The cinematography also adds a further layer of richness to the film while not going overboard with the picturesque scenery. Sure, the town of Los Alamos becomes a character in and of itself, but Tiger Eyes still remains a drama driven by its human characters throughout. Blume could have made the film a little darker at times instead of slightly sugar-coating or oversimplifying the innate struggles of Davey, but, to be fair, by shying away from delving deeper into those dark elements, he makes the film easily palatable for all ages. The flashback scenes with Davey's father work well for the most part. What sinks the film from being a truly inspirational experience is its rather rushed third act because Davey's transformation from an emotionally scarred, confused young woman to a happy, tranquil, wiser one happens in a rather pedestrian and inorganic fashion as if Blume were in a hurry to reach the ending. The scenes before the third act feel authentic and engrossing, though, so at least Tiger Eyes has that major strength to buoy the film.
Violet & Daisy
Violet (Alexis Bledel) and Daisy (Saoirse Ronan) may look like average, innocent
teenagers, but there's much more to them than meets the eye. When not attending school, they work as assassins who dress up in all sorts of outfits, i.e. nun uniforms, while going on their killing sprees. They need to money to buy Sunday Barbie dresses that they're crazy about. Their boss (Danny Trejo) gives them an assignment to kill Michael (James Gandolfini), but that doesn't quite go the way they hoped it would when they run out of ammo, their target happens to be suicidal and even goes to the extent of baking them cookies.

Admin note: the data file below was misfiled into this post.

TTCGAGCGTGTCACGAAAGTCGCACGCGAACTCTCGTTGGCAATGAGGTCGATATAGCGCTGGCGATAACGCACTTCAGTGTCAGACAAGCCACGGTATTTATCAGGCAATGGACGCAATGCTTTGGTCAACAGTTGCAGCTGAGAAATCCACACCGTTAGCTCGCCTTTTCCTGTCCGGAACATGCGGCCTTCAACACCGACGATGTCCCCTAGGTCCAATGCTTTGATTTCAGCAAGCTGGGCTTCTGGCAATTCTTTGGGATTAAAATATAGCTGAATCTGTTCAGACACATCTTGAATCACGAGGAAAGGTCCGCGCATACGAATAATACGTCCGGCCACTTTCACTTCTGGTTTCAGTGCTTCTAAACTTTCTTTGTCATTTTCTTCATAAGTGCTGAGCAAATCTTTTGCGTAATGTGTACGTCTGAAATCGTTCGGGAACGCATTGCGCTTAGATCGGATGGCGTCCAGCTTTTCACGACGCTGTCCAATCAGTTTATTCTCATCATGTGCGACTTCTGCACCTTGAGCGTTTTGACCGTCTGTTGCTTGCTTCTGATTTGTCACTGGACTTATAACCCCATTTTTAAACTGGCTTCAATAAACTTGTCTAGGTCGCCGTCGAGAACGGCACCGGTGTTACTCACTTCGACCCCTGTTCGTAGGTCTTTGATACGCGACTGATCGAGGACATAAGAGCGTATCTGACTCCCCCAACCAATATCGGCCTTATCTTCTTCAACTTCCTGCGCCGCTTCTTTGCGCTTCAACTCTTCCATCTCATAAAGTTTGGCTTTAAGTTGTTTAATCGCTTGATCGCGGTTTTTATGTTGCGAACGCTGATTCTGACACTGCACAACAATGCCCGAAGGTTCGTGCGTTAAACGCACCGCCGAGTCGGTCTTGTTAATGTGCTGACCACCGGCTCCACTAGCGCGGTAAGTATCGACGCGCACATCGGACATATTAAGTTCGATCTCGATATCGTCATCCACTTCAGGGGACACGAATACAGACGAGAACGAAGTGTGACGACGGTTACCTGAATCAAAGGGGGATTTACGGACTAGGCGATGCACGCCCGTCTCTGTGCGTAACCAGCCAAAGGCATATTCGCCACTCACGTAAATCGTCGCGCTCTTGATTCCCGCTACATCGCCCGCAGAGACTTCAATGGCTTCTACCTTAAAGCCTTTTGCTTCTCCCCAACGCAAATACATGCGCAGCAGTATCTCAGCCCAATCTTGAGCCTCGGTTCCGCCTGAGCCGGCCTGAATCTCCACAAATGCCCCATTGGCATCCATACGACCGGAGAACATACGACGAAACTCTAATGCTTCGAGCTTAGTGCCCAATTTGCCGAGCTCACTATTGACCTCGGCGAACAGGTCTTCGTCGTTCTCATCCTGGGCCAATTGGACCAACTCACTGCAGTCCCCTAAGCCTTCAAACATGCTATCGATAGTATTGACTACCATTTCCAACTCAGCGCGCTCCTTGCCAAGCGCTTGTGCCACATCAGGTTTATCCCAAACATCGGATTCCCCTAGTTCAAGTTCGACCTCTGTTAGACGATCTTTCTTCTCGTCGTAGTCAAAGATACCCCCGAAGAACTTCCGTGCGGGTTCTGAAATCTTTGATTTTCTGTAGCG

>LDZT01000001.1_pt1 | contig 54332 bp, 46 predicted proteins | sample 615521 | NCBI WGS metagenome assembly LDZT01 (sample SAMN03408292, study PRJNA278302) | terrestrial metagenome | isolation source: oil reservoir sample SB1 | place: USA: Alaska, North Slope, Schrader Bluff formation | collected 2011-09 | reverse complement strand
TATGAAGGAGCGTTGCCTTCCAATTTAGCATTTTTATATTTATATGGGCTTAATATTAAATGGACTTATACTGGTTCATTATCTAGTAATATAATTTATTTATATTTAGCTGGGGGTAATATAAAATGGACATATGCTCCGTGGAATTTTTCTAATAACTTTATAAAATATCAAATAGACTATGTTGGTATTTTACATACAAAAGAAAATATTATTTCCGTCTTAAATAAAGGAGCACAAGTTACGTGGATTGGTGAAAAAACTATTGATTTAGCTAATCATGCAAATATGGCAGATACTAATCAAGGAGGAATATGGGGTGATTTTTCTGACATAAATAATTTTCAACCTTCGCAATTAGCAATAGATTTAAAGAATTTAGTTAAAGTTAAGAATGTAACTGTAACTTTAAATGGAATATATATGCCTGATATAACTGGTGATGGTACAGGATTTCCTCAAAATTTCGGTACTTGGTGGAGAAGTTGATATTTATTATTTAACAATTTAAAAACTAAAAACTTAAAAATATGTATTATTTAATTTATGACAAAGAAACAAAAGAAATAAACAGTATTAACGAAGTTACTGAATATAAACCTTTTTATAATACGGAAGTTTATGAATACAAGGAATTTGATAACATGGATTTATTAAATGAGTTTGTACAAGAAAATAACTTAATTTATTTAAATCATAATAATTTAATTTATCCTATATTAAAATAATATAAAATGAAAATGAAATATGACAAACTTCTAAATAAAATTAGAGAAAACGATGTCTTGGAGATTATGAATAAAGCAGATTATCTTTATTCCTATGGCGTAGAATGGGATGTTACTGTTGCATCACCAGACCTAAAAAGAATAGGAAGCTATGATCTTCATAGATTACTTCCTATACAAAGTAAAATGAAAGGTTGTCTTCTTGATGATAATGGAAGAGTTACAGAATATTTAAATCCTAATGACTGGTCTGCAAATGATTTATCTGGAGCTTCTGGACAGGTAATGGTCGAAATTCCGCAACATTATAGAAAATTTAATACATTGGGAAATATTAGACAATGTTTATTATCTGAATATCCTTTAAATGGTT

Writer/director Geoffrey Fletcher has made a dark comedy that, for the most part, provides some mindless entertainment for 90 minutes. The concept of two seemingly innocent girls committing acts of violence feels subversive, bold and fresh. Violet & Daisy sets its tone from the very first scene showing the two girls' on an assignment while dressed as nuns. Whenever the film veers into action and dark comedy, it becomes quite diverting in a guilty pleasure sort of way. When the action settles down into mere drama as Violet and Daisy get to know Michael, the film gradually loses steam along the way. Fletcher doesn't explore the minds of Violet and Daisy profoundly enough for you to be emotionally invested in their lives, and when he does briefly try to add some depth to the film, it comes across as tacked-on rather than smooth and organic.
What keeps you from being bored during the dramatic scenes that fall flat are the decent performances by Alexis Bledel, Saoirse Ronan and James Gandolfini, each of whom is well cast in their particular role. Moreover, a twist or two later in the second act adds a layer of complexity to the film which won't be spoiled here. If Fletcher were to write a wiser, more sensitive screenplay or taken more risks, perhaps Violet & Daisy wouldn't feel so tonally uneven.